The article mentions that she was a 'longtime compliance auditor', whatever that is. I'm sure if we happened to fire some of them from LA county, the unions would scream bloody murder about how crucial the compliance auditing was to the functioning of LA.

The comments to the article are gold:
Will she get overtime pay for being at her desk for 24 hrs straight without a break?
Ironically she had the highest productivity of any employee that day.

Will this be on her next performance review? Dying on the job will get you a 1 or 2 at most. This could affect her raise. Has Obama been informed? Where is the justice?
Government workers, I can hear it now, "We just thought she was taking a regular nap."
How much you want to bet she gets promoted?
Given that we can't seem to eliminate or even reduce these kind of positions in California, I guess macabre humour is the best we can hope for.

Wayne Swan - Too Stupid to be Treasurer

Wayne Swan continues to be a dangerous embarrassment to Australia.

The Labor Government tried to introduce a mining 'super profits tax' that can be best described as 'let's tax to death the one industry propping up the Australian economy.'

The original version of this tax was that if a mining company earned more than the rate of return on government bonds, the government would impose an additional 40% tax.

Students of Finance 101 everywhere thought to themselves, 'Wait, aren't mining company shares significantly more risky than government bonds? Why would anyone invest in a security with the same or lower return than a government bond, but more risk than a government bond? Won't that send Australian mining companies broke?'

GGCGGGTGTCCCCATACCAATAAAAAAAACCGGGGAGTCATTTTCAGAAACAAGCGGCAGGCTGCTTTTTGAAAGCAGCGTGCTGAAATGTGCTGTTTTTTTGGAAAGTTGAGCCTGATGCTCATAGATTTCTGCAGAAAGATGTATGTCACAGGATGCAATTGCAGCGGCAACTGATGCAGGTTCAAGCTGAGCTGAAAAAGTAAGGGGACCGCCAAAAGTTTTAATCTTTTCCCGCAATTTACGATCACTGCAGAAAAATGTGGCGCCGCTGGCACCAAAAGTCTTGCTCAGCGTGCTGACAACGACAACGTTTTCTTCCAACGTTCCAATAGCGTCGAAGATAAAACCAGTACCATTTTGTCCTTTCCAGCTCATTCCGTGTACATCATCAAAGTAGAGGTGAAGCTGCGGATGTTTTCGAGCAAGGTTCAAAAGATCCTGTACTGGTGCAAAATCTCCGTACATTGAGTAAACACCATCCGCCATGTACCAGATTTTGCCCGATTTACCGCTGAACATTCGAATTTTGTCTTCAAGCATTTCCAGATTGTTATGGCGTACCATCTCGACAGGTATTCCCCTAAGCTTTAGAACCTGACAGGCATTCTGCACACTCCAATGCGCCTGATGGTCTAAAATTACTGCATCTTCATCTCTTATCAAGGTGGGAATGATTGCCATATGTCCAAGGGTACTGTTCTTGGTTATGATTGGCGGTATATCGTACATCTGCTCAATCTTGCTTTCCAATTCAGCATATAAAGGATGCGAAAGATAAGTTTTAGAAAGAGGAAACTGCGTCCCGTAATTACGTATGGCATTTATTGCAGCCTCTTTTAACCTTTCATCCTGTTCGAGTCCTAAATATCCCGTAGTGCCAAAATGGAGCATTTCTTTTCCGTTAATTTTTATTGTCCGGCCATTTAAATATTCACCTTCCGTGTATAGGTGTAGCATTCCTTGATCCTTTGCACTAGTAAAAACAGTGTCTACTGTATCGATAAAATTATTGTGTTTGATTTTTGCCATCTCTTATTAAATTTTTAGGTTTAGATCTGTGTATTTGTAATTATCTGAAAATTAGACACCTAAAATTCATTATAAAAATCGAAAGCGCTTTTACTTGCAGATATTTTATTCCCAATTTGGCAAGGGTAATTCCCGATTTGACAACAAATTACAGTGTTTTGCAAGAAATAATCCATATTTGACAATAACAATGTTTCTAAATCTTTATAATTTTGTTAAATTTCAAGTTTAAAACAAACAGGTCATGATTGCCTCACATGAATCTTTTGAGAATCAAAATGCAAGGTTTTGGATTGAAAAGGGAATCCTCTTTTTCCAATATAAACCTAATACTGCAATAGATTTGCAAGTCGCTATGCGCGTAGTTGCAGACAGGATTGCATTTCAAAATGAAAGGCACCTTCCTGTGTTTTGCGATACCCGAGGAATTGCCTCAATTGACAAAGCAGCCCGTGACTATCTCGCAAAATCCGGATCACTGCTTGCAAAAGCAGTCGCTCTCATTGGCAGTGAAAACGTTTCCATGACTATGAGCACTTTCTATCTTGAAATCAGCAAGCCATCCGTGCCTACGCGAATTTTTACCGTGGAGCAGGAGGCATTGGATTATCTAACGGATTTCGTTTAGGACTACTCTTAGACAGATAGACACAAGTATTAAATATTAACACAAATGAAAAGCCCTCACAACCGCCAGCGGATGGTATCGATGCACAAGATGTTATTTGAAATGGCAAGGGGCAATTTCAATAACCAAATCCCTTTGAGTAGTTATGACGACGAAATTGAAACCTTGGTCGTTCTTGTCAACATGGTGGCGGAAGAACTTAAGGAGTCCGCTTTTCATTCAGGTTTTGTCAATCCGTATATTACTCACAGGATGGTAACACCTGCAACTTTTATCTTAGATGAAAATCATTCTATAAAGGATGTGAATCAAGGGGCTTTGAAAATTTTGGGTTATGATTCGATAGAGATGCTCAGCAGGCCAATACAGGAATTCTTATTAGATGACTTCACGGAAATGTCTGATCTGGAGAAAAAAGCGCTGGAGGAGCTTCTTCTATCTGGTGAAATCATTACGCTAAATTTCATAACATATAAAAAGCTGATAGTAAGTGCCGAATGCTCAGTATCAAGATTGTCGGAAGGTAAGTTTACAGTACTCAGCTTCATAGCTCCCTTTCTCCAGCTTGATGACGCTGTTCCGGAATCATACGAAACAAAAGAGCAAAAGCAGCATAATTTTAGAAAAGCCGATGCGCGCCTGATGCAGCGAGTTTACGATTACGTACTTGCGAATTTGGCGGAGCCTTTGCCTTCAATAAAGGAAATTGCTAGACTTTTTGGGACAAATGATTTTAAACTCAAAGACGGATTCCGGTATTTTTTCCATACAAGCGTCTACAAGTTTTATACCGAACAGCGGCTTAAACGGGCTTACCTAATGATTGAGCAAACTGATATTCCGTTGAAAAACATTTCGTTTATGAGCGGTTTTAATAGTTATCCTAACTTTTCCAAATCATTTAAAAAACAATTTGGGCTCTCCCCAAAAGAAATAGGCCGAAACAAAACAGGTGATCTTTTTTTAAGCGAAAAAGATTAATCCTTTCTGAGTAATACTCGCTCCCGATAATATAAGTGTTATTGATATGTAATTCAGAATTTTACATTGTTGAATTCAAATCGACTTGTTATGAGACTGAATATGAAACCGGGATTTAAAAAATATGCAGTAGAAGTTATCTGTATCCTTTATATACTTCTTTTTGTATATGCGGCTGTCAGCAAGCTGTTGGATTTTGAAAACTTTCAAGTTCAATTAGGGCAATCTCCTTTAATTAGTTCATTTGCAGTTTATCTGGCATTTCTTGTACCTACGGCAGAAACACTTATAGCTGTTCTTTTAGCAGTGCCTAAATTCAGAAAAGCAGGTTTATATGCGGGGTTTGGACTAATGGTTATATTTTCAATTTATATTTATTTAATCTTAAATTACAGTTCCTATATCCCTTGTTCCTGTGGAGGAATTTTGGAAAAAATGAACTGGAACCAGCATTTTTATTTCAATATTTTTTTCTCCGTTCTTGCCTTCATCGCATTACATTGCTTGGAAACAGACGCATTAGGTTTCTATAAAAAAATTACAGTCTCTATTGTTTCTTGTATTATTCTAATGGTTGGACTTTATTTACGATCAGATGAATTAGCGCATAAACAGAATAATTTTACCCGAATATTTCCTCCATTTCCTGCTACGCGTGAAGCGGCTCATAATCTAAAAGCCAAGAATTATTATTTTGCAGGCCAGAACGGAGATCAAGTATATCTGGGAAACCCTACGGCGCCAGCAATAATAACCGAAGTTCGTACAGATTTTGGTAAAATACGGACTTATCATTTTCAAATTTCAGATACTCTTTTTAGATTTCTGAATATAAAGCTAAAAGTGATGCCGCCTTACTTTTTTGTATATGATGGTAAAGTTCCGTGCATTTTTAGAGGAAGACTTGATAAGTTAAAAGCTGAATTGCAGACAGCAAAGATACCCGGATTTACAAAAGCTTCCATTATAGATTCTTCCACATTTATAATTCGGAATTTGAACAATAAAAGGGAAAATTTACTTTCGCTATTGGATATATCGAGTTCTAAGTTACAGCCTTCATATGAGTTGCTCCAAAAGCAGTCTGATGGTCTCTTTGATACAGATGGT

Even former Labor Party ministers like Barry Cohen pointed out how dumb this was. Wayne Swan was too stupid to realise this basic economic point, but thankfully the Australian electorate (watching their superannuation funds crater) saw through it.

But in case you thought he might have learned his lesson, he's back at it again. Here's a great example of Swan-onomics.
Treasurer Wayne Swan has seized on BHP Billiton's 72 per cent jump in first-half net profit today, saying it showed why Australia needed a tax on resource company profits.
"But what you will see in terms of the future of the resource industry is that it is very strong, that's why Australia does need a resource rent tax."
Got that? Australian business is showing strong profits, ergo we need higher taxes.

There's so much stupid packed into that sentence that I don't know where to begin.

For a start, we could note that this parasite views all corporate profits as potential revenue for the government, rather than realising that it's not his damn money. 

We could next move on to the assumption that the government should tax successful businesses until they're no longer showing successful profits, and whether this is likely to produce more successful businesses or fewer.

We could wonder about what incentives it will create for economic growth when companies that do well are hit with unpredictable taxes, and how business will respond in terms of investment and job creation.